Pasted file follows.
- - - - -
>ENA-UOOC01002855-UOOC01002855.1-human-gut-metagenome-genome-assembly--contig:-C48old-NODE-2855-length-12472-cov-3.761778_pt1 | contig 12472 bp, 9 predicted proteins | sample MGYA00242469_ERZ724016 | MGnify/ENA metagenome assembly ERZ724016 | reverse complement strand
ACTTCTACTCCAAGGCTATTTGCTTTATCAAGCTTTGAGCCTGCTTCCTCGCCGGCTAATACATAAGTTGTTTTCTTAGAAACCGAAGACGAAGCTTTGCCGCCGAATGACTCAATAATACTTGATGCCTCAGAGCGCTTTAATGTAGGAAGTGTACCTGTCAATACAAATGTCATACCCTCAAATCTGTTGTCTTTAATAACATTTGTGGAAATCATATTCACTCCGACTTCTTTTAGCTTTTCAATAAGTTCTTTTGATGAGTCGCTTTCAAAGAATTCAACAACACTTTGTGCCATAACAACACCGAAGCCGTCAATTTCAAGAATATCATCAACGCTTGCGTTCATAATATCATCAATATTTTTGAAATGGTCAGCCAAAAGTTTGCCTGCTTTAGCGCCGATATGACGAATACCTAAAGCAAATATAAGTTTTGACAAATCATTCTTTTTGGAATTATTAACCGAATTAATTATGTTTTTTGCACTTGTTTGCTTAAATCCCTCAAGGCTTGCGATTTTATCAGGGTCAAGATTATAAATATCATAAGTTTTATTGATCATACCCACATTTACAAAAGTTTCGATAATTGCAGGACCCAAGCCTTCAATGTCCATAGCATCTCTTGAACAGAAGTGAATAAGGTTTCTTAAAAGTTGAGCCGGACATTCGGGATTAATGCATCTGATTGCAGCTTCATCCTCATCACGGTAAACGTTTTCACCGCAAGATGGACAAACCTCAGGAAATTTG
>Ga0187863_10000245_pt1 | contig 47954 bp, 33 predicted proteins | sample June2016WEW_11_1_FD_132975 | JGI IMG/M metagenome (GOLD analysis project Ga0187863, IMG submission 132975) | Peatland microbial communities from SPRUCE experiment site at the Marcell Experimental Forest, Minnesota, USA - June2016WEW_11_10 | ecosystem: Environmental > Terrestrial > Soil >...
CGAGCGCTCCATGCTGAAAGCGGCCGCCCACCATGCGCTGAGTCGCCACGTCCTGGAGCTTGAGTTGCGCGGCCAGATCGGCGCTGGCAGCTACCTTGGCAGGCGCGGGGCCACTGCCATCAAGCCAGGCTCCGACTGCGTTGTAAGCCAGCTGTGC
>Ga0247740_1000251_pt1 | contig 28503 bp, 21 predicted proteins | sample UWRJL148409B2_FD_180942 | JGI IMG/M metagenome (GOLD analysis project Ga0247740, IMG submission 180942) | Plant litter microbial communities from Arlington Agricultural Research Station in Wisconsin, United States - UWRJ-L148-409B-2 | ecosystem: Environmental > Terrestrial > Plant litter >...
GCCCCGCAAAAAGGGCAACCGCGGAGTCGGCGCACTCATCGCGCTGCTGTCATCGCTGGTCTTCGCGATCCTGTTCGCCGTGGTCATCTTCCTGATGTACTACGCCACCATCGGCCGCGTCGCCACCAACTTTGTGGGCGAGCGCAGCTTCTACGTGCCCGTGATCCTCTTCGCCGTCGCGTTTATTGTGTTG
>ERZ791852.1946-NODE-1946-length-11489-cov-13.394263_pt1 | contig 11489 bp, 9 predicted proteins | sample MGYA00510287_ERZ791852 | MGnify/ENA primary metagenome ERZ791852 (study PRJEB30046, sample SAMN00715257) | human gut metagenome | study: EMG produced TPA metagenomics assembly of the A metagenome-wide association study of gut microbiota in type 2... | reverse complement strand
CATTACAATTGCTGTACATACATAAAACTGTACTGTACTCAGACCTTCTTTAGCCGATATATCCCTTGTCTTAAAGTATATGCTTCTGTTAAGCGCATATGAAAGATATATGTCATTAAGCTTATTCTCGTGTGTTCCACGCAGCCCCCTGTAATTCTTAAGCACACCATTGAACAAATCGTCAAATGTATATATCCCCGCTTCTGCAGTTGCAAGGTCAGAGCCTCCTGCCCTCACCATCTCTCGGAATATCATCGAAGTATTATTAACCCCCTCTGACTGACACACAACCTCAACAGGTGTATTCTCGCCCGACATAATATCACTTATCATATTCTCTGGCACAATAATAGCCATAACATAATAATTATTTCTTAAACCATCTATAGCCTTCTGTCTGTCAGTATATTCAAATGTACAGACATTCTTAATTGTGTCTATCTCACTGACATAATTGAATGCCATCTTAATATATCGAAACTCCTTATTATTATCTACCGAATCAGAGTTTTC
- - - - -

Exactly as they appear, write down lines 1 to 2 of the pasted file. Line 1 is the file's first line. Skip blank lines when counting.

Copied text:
>ENA-UOOC01002855-UOOC01002855.1-human-gut-metagenome-genome-assembly--contig:-C48old-NODE-2855-length-12472-cov-3.761778_pt1 | contig 12472 bp, 9 predicted proteins | sample MGYA00242469_ERZ724016 | MGnify/ENA metagenome assembly ERZ724016 | reverse complement strand
ACTTCTACTCCAAGGCTATTTGCTTTATCAAGCTTTGAGCCTGCTTCCTCGCCGGCTAATACATAAGTTGTTTTCTTAGAAACCGAAGACGAAGCTTTGCCGCCGAATGACTCAATAATACTTGATGCCTCAGAGCGCTTTAATGTAGGAAGTGTACCTGTCAATACAAATGTCATACCCTCAAATCTGTTGTCTTTAATAACATTTGTGGAAATCATATTCACTCCGACTTCTTTTAGCTTTTCAATAAGTTCTTTTGATGAGTCGCTTTCAAAGAATTCAACAACACTTTGTGCCATAACAACACCGAAGCCGTCAATTTCAAGAATATCATCAACGCTTGCGTTCATAATATCATCAATATTTTTGAAATGGTCAGCCAAAAGTTTGCCTGCTTTAGCGCCGATATGACGAATACCTAAAGCAAATATAAGTTTTGACAAATCATTCTTTTTGGAATTATTAACCGAATTAATTATGTTTTTTGCACTTGTTTGCTTAAATCCCTCAAGGCTTGCGATTTTATCAGGGTCAAGATTATAAATATCATAAGTTTTATTGATCATACCCACATTTACAAAAGTTTCGATAATTGCAGGACCCAAGCCTTCAATGTCCATAGCATCTCTTGAACAGAAGTGAATAAGGTTTCTTAAAAGTTGAGCCGGACATTCGGGATTAATGCATCTGATTGCAGCTTCATCCTCATCACGGTAAACGTTTTCACCGCAAGATGGACAAACCTCAGGAAATTTG